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Supermedia, LLC v. W.S. Marketing

December 16, 2011



This cause comes before the Court pursuant to Plaintiff Supermedia, LLC's Motion to Strike Defendant's Answer, Affirmative Defenses and Counter Claim (Doc. # 20), filed on October 31, 2011. Defendant W.S. Marketing d/b/a Ask Gary filed a response in opposition to the Motion (Doc. # 27) on November 14, 2011. For the reasons that follow, the Court grants the Motion in part and denies it in part.

I. Background

Supermedia filed suit in this Court on February 11, 2011, alleging that Ask Gary failed to pay Supermedia amounts due under various written contracts for advertising. (Doc. # 1 at ¶¶ 7-14). Ask Gary filed a Motion to Dismiss for Failure to Properly State a Cause of Action, or in the Alternative, for a More Definite Statement (Doc. # 3) on March 29, 2011. This Court denied that motion on August 17, 2011 (Doc. # 13).

Pursuant to Federal Rule of Civil Procedure 12(a)(4)(A), Ask Gary was required to file an answer to the Complaint within fourteen days of the Court's order denying the Motion to Dismiss. Thus, Ask Gary's responsive pleading was due by August 31, 2011. Ask Gary did not timely file its responsive pleading or move the Court for an extension of time to do so.

On October 28, 2011, the last day of discovery and more than two months past the deadline, Ask Gary filed its Answer, Affirmative Defenses, Counterclaim and Demand for Jury Trial (Doc. # 17). Ask Gary did not request leave of this Court to do so. This pleading is the object of Supermedia's Motion to Strike (Doc. # 20).*fn1

Supermedia argues that Ask Gary filed its responsive pleading "in bad faith and in a blatant attempt to avoid summary judgment." (Id. at ¶ 12). Supermedia further asserts prejudice because Ask Gary's responsive pleading was filed on the deadline for completion of discovery. (Id. at ¶ 13). As such, Supermedia asks this Court to strike or disallow the pleading or, at a minimum, strike or disallow Ask Gary's Affirmative Defenses and Counterclaim. (Id. at 3).

Ask Gary filed its Response to Plaintiff's Motion to Strike Answer, Affirmative Defenses and Counterclaim (Doc. # 27) on November 14, 2011. Ask Gary argues that because "lawsuits should generally be decided on their merits" Supermedia should not be allowed to prevail "by resorting to a technicality." (Id. at 1). Ask Gary further asserts that Supermedia's Motion to Strike should be denied because such motions are strongly disfavored. (Id.). In addition, Ask Gary states that Supermedia did not seek a default and did not engage in the required good-faith conference prior to filing its Motion. (Id.).

II. Legal Standard

Rule 12(f) of the Federal Rules of Civil Procedure, provides that upon motion by a party or upon the court's initiative, "the court may order stricken from any pleading any insufficient defense or any redundant, immaterial, impertinent, or scandalous matter." Fed. R. Civ. P. 12(f). However, a motion to strike is a drastic remedy disfavored by the courts. Thompson v. Kindred Nursing Ctrs. E., LLC, 211 F. Supp. 2d 1345, 1348 (M.D. Fla. 2002). Generally, "a court will not exercise its discretion under the rule to strike a pleading unless the matter sought to be omitted has no possible relationship to the controversy, may confuse the issues, or otherwise prejudice a party." Reyher v. Trans World Airlines, Inc., 881 F. Supp. 574, 576 (M.D. Fla. 1995).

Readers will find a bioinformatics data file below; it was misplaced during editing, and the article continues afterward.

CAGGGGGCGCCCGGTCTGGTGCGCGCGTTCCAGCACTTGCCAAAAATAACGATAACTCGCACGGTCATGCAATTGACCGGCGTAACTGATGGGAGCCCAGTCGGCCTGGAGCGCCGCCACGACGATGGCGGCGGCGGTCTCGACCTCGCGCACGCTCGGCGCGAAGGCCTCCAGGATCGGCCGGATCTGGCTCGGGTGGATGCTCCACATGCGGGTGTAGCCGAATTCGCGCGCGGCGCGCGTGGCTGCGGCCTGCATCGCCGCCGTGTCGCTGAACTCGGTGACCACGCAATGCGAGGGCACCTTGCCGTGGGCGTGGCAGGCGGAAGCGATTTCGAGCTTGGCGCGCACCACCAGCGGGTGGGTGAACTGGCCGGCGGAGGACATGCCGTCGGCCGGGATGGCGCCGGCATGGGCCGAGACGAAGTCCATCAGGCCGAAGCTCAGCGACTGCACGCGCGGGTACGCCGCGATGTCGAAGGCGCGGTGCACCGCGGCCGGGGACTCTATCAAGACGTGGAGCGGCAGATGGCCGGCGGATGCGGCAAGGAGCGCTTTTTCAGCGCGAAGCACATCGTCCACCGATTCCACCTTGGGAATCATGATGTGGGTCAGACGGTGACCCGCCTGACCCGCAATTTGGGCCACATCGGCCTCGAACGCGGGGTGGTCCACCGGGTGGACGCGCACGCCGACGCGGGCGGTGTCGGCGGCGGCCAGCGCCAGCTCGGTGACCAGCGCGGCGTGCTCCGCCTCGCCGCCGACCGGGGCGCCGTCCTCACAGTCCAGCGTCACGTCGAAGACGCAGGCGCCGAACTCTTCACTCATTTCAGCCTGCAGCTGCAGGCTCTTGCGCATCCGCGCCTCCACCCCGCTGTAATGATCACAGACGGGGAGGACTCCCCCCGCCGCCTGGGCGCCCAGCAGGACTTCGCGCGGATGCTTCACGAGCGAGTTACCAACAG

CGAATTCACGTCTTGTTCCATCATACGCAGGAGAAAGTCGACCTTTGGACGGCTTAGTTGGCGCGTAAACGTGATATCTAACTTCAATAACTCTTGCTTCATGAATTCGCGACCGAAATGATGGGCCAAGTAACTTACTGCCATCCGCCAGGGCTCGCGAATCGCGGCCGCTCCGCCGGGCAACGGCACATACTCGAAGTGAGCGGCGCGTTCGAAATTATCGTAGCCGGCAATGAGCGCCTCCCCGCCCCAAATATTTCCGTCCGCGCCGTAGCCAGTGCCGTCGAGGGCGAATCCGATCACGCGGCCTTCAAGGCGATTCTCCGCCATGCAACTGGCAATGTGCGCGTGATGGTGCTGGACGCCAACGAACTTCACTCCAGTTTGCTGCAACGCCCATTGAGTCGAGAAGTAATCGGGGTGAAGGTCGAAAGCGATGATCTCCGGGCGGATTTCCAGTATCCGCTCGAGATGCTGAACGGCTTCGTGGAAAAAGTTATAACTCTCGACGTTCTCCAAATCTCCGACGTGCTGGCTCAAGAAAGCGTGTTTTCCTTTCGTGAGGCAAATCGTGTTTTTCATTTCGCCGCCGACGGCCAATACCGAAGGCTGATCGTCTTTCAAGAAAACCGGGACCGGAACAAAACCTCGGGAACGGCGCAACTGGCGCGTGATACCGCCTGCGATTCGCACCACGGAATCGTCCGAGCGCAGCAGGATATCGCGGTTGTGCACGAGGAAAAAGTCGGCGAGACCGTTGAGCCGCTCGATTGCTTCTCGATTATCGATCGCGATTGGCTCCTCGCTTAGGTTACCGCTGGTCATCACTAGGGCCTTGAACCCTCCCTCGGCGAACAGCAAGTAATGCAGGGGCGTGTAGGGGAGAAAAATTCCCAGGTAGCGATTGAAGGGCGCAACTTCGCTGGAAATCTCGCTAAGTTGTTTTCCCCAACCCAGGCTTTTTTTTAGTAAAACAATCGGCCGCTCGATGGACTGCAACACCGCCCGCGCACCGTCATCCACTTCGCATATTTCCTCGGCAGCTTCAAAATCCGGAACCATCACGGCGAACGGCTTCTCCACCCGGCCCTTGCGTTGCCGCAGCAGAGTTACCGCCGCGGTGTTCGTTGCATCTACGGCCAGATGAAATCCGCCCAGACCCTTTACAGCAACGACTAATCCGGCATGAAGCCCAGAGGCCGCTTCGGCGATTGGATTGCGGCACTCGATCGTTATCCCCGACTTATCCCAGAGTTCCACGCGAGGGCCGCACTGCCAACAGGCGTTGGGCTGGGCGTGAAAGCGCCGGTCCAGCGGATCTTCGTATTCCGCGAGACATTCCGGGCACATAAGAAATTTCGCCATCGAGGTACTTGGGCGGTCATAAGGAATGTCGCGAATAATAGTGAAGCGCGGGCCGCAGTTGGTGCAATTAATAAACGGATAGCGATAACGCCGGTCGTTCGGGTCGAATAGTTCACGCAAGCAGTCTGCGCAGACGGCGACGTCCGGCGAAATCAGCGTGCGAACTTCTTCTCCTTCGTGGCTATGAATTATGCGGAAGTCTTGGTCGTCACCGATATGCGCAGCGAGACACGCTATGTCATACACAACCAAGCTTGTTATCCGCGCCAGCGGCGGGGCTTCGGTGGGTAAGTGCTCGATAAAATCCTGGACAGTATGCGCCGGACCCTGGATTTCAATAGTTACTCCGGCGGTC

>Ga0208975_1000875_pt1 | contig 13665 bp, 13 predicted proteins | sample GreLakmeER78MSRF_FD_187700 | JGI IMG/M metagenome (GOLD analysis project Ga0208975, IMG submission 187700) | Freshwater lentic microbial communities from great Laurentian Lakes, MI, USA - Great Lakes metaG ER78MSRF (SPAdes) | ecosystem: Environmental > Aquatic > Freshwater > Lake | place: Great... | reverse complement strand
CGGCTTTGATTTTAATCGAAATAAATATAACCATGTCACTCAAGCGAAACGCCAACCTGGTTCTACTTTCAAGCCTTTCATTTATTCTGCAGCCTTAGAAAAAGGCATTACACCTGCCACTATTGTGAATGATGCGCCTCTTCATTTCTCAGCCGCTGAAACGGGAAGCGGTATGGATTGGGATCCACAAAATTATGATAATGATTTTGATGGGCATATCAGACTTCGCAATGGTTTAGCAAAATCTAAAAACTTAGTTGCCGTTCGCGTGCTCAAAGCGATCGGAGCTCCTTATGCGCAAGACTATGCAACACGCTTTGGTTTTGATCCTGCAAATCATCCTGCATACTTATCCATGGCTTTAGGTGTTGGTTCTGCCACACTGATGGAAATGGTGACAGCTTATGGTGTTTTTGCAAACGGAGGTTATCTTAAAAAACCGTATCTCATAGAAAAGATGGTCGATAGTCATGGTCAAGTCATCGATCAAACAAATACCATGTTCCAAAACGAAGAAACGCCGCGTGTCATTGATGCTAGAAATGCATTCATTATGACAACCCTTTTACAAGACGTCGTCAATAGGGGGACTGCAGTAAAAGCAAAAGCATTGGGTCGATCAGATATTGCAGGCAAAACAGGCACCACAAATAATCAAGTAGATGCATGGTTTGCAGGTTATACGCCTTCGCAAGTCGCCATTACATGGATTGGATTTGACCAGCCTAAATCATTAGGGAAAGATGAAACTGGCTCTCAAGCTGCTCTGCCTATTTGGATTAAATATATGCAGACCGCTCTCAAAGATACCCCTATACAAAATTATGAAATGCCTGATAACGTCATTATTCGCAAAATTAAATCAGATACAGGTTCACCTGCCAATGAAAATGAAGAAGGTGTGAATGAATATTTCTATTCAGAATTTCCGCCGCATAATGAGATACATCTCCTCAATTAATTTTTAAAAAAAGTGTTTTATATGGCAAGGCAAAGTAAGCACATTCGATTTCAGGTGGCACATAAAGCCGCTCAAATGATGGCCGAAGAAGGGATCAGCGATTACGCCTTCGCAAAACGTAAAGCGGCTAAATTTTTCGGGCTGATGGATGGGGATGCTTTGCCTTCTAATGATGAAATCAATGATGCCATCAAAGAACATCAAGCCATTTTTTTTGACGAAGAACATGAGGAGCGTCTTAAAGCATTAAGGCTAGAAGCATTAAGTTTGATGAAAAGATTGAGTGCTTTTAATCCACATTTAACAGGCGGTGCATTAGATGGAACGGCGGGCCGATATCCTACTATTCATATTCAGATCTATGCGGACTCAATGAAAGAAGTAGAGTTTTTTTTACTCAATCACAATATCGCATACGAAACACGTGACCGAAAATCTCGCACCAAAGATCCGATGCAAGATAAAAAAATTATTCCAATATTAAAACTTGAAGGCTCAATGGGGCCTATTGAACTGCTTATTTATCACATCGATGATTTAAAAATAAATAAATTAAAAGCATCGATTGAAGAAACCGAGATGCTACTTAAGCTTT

III. Discussion

In its Motion to Strike, Supermedia argues that it would be prejudiced by Ask Gary's untimely pleading, that the twoand-a-half-month delay was unreasonable and that Ask Gary has offered no reason for the delay. (Doc. # 20 at 4-5). Supermedia further argues that Ask Gary "failed to avail itself of the discovery process"*fn2 and "failed to allege any facts to show that it did not have knowledge of the purported misrepresentations underlying its affirmative defenses and counter claim prior to the discovery deadline or that it was diligent in seeking such information before the deadline."

(Id. at 5-6). Finally, Supermedia asserts that Ask Gary acted in bad faith. (Id. at 6).

In its response to the Motion, Ask Gary offers no explanation for its untimely pleading. Instead, Ask Gary attacks Supermedia for "[u]sing an approach that is strongly disfavored under the law . . . even though the parties have long been engaged in meaningful settlement discussions." (Doc. # 27 at 1). Ask Gary focuses on the fact that motions to strike and default judgments are viewed with disfavor by courts. (Id. at 2-3).

Ask Gary further argues that Supermedia's "claim of prejudice due to the passage of the discovery deadline has been rendered moot" by Ask Gary's response on November 7, 2011, to Supermedia's first set of interrogatories and request for production. (Id. at 6). Ask Gary asserts that it did not act unreasonably because the parties have been engaged in ongoing settlement discussions and because Supermedia did not move for default. (Id.). Ask Gary ...

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